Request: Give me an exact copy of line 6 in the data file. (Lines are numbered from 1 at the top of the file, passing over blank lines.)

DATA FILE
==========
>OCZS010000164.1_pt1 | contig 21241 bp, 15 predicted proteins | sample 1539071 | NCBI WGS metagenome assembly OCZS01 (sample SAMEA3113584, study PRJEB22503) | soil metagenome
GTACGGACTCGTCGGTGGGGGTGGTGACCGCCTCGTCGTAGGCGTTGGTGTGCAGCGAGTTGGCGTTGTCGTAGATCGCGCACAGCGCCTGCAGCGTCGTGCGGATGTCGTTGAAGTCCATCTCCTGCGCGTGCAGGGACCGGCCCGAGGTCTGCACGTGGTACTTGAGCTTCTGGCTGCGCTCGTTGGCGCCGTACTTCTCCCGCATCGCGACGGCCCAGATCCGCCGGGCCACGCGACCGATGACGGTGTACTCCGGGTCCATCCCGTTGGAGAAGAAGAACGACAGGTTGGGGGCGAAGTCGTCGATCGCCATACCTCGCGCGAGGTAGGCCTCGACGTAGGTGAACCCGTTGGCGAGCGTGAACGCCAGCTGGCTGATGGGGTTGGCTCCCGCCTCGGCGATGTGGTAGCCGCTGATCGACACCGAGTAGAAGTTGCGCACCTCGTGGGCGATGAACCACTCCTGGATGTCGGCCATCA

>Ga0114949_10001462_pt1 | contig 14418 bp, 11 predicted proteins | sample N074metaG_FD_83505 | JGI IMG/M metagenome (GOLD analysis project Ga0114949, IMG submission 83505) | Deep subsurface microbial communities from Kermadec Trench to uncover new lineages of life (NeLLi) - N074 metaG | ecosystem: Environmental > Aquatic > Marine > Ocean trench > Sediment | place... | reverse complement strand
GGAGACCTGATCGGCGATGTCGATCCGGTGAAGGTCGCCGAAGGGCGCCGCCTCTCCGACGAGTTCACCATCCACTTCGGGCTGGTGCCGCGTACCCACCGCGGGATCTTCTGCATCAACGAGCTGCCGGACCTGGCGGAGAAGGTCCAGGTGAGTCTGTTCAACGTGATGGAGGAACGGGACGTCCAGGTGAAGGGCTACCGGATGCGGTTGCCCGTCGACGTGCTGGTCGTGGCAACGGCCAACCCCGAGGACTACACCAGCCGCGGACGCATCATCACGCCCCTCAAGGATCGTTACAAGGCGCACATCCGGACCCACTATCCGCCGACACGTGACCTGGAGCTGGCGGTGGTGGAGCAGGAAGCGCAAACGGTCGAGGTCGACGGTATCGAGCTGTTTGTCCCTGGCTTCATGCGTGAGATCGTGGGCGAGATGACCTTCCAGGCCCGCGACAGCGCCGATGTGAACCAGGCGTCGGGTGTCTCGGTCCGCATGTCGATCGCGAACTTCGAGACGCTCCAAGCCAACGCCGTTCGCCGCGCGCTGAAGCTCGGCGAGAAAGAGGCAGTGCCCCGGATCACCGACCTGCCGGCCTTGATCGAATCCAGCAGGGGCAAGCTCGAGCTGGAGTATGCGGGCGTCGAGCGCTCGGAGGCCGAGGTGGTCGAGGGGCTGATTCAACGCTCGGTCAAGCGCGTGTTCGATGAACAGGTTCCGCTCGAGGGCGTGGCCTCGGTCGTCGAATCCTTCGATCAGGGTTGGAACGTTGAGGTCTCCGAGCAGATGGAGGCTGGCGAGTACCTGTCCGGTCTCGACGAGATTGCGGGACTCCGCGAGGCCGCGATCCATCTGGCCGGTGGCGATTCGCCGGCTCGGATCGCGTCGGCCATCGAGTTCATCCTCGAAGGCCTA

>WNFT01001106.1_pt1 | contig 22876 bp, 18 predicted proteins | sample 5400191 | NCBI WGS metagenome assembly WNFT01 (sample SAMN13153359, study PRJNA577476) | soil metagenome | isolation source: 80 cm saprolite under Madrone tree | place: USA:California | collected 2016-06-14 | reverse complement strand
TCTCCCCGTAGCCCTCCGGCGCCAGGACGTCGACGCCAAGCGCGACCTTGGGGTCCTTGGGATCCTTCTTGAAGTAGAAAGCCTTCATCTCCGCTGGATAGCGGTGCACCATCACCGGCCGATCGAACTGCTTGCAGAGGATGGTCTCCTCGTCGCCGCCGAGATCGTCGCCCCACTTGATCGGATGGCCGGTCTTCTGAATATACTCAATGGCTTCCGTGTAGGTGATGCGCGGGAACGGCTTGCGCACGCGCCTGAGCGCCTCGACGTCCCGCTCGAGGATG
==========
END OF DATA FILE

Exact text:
TCTCCCCGTAGCCCTCCGGCGCCAGGACGTCGACGCCAAGCGCGACCTTGGGGTCCTTGGGATCCTTCTTGAAGTAGAAAGCCTTCATCTCCGCTGGATAGCGGTGCACCATCACCGGCCGATCGAACTGCTTGCAGAGGATGGTCTCCTCGTCGCCGCCGAGATCGTCGCCCCACTTGATCGGATGGCCGGTCTTCTGAATATACTCAATGGCTTCCGTGTAGGTGATGCGCGGGAACGGCTTGCGCACGCGCCTGAGCGCCTCGACGTCCCGCTCGAGGATG